Rent assessment committees
The Rent Assessment Committee is a tribunal of two or three persons set up by law under the provisions of the Rent Act 1977. They deal with disputes about fair rent and market rent.
The jurisdiction of a rent assessment committee is conferred by the following Acts:
- The Rent Act 1977 (RA 1977)
- The Housing Act 1988, and
- The Local Government and Housing Act 1989 (this is not an exhaustive list).
The regulations governing the tribunal are Rent Assessment Committees (England and Wales) Regulations 1971
Rent assessment Committees are established under section 65 of, and Schedule 10 to, RA 1977.
The Committee determines what is a fair rent for a property following an objection either by the landlord or the tenant to a Rent Officer’s decision.
Section 70 of the RA 1977 requires a Rent Officer or Committee to have regard to the following factors when deciding fair rent at a property:
- The age, character, locality and state of repair of the property
- The quantity, quality and condition of any furniture provided under the tenancy.
Amongst various other steps, the Committee will consider whether the notional market rent is to be adjusted to reflect any tenant improvements that have been made to the property (other than those required by the tenancy agreement). They will also need to consider the ‘scarcity element’. This is applicable where the Committee consider the following is satisfied;
- that the number of people seeking to become tenants of similar dwelling houses in the locality, on the same terms - other than rent – as that of the tenancy of the subject property, substantially exceeds the number of such dwelling houses available for letting; and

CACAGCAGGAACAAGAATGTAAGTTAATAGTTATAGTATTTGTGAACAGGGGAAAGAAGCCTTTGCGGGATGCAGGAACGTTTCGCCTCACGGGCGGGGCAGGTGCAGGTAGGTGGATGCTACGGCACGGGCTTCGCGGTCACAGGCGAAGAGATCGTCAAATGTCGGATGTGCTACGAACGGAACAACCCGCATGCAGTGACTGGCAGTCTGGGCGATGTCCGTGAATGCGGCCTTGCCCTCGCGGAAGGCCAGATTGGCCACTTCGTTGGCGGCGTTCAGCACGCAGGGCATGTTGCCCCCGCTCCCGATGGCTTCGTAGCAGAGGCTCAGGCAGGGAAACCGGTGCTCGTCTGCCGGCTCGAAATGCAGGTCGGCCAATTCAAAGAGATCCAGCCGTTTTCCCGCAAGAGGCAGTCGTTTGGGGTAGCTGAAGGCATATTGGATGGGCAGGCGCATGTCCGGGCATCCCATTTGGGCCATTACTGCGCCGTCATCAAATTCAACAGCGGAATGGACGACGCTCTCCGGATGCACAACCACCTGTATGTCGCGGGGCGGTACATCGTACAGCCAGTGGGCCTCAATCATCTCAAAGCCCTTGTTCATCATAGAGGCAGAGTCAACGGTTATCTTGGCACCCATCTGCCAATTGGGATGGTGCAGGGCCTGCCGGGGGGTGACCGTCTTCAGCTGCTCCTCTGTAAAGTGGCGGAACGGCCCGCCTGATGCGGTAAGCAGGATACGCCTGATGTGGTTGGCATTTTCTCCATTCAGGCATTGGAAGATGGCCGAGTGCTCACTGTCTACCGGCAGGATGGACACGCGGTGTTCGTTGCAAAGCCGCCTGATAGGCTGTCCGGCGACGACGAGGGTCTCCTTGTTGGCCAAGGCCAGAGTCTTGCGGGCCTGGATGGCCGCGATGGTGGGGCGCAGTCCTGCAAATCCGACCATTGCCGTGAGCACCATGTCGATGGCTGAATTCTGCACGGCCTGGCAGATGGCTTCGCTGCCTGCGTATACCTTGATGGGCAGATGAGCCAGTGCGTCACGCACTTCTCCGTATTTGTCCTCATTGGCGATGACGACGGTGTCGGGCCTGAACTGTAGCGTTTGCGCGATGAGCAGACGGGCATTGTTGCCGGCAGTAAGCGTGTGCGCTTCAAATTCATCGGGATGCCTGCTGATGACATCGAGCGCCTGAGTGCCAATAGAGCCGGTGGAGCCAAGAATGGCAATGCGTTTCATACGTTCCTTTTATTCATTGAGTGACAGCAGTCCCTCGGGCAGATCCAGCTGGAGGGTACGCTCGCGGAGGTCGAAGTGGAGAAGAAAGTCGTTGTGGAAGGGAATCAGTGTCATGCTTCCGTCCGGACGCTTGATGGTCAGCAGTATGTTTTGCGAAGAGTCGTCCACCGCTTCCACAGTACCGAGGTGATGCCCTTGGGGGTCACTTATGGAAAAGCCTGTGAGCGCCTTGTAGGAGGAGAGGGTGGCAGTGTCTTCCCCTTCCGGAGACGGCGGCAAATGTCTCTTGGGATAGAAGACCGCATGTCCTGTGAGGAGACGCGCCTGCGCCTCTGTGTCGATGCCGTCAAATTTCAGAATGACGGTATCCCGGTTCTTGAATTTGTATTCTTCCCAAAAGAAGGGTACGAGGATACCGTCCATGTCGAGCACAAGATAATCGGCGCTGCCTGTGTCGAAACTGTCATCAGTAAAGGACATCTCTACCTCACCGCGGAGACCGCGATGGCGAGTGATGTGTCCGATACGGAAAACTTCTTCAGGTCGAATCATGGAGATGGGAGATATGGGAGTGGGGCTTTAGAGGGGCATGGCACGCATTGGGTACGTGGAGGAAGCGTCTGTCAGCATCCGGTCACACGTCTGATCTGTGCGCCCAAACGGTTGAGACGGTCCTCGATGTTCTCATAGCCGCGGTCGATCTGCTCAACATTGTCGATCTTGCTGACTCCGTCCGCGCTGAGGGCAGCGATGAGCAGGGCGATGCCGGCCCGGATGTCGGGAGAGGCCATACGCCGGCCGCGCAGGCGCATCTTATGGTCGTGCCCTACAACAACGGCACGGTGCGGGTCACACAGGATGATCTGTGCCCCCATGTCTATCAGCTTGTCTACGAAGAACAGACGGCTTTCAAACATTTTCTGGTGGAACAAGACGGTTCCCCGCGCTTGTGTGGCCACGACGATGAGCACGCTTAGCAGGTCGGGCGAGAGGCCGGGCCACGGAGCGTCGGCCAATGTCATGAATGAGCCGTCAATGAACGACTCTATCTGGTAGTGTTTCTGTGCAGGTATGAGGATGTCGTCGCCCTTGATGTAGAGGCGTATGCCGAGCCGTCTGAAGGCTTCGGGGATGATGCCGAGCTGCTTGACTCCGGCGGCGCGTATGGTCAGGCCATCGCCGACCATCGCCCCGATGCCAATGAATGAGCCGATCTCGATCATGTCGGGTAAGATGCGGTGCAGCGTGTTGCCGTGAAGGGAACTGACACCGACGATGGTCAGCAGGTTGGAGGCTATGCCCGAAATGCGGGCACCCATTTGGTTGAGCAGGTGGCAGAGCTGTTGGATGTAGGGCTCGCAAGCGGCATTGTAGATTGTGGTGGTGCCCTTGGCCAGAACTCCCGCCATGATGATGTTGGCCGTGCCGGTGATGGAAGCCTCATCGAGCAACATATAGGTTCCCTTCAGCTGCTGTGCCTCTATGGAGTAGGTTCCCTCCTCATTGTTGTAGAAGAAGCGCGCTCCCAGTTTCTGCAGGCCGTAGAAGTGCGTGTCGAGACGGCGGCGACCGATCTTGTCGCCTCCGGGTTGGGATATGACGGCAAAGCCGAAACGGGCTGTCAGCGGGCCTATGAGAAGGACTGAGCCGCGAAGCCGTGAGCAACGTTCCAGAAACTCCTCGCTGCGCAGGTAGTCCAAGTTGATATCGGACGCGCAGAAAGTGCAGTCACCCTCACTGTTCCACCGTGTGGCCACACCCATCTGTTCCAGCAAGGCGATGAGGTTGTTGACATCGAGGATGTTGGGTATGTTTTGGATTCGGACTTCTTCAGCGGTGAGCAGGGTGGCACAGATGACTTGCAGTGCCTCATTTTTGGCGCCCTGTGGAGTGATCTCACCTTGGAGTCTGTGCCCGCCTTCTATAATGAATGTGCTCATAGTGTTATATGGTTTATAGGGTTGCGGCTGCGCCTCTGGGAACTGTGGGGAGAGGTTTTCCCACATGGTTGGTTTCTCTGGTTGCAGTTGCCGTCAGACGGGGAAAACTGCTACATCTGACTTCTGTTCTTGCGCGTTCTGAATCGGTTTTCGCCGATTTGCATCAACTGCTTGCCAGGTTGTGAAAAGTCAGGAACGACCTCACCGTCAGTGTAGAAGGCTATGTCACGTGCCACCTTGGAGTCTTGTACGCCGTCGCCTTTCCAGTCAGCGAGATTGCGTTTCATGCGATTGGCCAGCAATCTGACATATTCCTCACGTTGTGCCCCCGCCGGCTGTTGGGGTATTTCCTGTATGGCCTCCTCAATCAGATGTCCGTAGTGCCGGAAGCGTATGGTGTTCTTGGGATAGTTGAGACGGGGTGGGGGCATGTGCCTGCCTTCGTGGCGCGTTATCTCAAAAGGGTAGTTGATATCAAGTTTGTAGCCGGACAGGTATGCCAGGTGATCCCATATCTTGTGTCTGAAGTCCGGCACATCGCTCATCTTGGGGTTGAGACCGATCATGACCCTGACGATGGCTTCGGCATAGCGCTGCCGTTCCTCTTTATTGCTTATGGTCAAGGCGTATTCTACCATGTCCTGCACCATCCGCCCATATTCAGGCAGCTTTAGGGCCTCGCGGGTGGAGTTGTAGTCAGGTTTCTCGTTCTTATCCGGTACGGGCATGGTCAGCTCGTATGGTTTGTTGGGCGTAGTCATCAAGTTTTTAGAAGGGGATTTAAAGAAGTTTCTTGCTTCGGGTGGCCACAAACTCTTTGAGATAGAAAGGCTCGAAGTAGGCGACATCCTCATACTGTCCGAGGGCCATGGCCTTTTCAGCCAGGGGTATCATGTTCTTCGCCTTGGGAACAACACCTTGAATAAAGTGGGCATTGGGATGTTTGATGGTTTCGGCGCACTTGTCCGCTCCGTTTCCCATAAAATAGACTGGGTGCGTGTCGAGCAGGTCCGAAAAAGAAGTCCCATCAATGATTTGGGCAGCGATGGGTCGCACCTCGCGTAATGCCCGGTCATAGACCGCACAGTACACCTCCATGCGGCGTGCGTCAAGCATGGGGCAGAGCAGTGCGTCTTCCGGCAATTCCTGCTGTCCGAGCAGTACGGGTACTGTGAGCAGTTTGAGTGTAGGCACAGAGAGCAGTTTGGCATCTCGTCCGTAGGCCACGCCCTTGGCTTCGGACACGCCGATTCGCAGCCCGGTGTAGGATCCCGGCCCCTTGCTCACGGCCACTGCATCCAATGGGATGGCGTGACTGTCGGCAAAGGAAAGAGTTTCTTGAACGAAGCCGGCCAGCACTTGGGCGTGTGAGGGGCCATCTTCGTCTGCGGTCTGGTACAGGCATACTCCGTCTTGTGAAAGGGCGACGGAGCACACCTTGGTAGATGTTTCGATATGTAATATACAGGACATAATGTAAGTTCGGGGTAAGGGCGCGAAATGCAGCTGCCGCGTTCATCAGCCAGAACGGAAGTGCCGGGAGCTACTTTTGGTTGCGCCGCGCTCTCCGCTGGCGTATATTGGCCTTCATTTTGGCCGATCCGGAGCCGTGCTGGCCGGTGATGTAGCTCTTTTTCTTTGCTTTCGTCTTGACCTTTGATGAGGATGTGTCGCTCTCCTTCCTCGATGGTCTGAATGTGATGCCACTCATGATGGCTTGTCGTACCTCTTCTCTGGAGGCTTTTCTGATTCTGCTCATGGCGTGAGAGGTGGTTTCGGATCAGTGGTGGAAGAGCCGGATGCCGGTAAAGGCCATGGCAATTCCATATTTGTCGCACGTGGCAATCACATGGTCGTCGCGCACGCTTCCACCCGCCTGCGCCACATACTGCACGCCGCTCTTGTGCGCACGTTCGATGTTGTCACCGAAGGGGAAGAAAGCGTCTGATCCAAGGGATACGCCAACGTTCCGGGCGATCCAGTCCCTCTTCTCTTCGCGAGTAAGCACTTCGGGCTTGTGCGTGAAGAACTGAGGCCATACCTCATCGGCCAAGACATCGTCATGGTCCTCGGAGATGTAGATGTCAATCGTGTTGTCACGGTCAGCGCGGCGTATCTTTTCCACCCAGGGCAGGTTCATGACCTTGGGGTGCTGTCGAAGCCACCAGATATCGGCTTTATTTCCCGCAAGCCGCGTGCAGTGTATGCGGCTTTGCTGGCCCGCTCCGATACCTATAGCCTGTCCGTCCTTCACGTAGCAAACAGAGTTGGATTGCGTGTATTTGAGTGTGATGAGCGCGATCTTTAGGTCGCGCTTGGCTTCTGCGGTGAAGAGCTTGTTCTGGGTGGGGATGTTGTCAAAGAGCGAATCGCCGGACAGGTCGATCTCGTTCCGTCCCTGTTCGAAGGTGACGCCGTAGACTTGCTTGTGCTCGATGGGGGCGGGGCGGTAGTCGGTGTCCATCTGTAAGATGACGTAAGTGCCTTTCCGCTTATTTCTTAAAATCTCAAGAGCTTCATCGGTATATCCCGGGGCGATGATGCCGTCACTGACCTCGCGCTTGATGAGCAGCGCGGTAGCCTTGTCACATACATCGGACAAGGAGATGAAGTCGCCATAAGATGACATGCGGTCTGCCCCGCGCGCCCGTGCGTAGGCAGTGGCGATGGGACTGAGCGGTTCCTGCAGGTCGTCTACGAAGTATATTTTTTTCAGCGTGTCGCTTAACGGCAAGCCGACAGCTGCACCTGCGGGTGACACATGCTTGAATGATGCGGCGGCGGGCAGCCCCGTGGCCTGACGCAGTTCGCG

- that the shortage has pushed the comparable market rental values above what they would otherwise have been.
The Court of Appeal has held that section 70 provides that a fair rent is the notional market rent for the subject property less the “scarcity element” (if any).
Once a decision has been made the Clerk will write to the parties enclosing a decision notice that tells them the rent fair rent that has been determined by the Committee and explaining the capping calculation.
A party can appeal to the Upper (Lands Chamber) Tribunal under s65A of the RA 1977 but only if the party considers that the Committee has made a mistake of law.
Parties to an application are entitled to the benefit of the provisions of the Human Rights Act 1998.
All decisions by the Residential Property Tribunals are open to the public.
Application forms and guidance can also be found on their website.
The Committee also looks at circumstances where a landlord under an assured or assured shorthold periodic tenancy has served a notice on a tenant proposing a rent increase. Application forms and guidance can be found on the Residential Property Tribunal website.
Section 65A of the RA 1977 provides that an appeal on any point of law from a decision of a Rent Assessment Committee constituted under Schedule 10 to that Act may be made to the Upper Tribunal (Lands Chamber). The Rent Assessment Committees (England and Wales) Regulations 1971 set out the procedures to be followed.